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8 strategies to adapt data centers to future roles

Agility seen as adding to traditional values of cost and risk

8 strategies to adapt data centers to future roles

The importance, role and functionality of data centers will change over the next five years, leaving many organizations unclear on how to plan their future data center architectures, according to Gartner, Inc.

Technical, fiscal, and service delivery concerns will be critical and organizations should plan around eight forces to shape their best data center strategies, it says in its report "Eight Critical Forces That Will Shape Enterprise Data Center Strategies for the Next Five Years."

"Over the next five to ten years most organizations will need to change their approach to previous data center strategies used in the last five to seven years, as most of the world comes out of recession and the Nexus of Forces (social, mobile, cloud, and information) affects technology use,” says Rakesh Kumar, research vice president at Gartner. "Historically, data centers have been viewed solely as service delivery centers in which cost and risk must be balanced. Agility, a critical third variable, will become increasingly important in the future."

Agility is the speed at which the IT organization responds to business needs such as greater use of mobile and social information to market products, or contactless payment systems. The ability of the IT organization to respond quickly to these changes will be a reflection of its agility.

Gartner identified eight areas to consider when developing a data center strategy that balances cost, risk and agility:

•   Start deploying processor-, memory-, and power-efficient technologies—The next few years will bring significant enhancements to process architectures and the economics of processor and memory components will change. In-memory computing, where the primary location for application data is the main memory of the computing environment, will become more widely used, helped by ever-cheaper DRAM [dynamic random access memory] and NAND[a type of logic gate] flash memory. At the same time, the use of low-energy processors in servers will increase, with the potential to significantly reduce energy consumption costs.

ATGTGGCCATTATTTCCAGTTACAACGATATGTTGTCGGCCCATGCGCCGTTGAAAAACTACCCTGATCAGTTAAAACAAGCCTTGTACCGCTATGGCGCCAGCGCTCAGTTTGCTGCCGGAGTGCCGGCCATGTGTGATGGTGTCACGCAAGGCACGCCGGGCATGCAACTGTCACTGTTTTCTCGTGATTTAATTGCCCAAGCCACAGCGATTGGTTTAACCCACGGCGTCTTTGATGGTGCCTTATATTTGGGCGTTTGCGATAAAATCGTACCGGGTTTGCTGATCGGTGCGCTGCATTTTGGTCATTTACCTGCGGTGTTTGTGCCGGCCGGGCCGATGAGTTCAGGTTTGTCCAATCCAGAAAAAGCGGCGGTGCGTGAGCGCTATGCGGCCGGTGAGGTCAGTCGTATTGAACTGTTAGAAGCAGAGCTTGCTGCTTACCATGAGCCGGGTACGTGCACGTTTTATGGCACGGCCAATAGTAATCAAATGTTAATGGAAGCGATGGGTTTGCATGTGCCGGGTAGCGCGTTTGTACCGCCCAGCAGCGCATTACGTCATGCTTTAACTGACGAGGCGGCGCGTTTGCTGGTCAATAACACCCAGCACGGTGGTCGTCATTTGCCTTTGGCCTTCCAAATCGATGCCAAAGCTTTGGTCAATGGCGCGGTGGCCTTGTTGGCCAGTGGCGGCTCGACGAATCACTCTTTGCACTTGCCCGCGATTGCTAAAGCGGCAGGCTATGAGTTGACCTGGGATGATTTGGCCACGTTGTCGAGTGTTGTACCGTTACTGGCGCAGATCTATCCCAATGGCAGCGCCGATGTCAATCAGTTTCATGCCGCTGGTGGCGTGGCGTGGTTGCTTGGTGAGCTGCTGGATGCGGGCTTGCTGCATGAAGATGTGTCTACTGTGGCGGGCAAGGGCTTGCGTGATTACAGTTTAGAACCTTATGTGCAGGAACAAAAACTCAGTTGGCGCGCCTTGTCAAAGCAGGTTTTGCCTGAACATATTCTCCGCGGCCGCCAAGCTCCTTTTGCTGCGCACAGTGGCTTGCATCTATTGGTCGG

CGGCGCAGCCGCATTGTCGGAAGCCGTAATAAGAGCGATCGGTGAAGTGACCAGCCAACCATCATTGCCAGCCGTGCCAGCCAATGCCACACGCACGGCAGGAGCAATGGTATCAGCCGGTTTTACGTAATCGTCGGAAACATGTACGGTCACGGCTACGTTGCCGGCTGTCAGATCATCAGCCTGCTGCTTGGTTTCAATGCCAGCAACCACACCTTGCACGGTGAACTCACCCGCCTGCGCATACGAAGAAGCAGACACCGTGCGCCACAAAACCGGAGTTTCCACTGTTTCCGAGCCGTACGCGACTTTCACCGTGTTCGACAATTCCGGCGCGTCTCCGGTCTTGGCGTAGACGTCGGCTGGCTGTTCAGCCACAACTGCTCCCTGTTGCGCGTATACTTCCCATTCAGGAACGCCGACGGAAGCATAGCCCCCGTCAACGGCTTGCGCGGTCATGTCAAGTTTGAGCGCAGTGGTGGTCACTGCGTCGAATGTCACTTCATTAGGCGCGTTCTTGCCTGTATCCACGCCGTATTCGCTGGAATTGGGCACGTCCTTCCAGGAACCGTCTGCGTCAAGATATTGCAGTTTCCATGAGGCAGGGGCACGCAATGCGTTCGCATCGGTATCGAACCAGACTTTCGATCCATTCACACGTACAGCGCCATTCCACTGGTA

•   Move toward a balanced architectural topology and delivery model—The architecture of systems deployed in data centers will change over the next five years and the topology of the data center delivery model is also changing. The use of cloud and a range of hosting providers will continue to increase over the next few years as many organizations shift their IT spending from capital expenditure to operating expenditure. The boundaries between the traditional types of infrastructure outsourcing—managed hosting, data center outsourcing (DCO), and DCO-related services such as remote infrastructure management—are becoming blurred. Gartner predicts that these markets will converge over the next ten years as providers increasingly deliver their services on cloud-enabled system infrastructure.

•   Invest in operational processes and improved tools—Enterprise data centers are centralized and highly critical IT service delivery hubs relying on well-orchestrated operational processes. This involves understanding, documenting, and constantly reviewing end-user service levels and mapping them back into the core IT delivery capabilities. The major areas of concern are around change, problem, configuration, and asset management. Looking ahead, areas such as enterprise security, data management, and mapping business processes to core IT processes, will become even more critical—and as agility becomes an increasingly important measure of data center value, improvements in operational processes are vital.

•   Integrate disaster recovery and business continuity into your core data center strategy—With socioeconomic turbulence in many regions of the world and changes to corporate governance affecting many business areas, strong and well-documented disaster recovery (DR) and business continuity (BC) planning is essential for all large data centers. However, this must evolve from a separate, specialized project plan into an integral part of the overall data center strategy. The move away from a "just-in-case" strategy to making BC and DR a part of continuous data operations will reduce cost and potentially improve agility.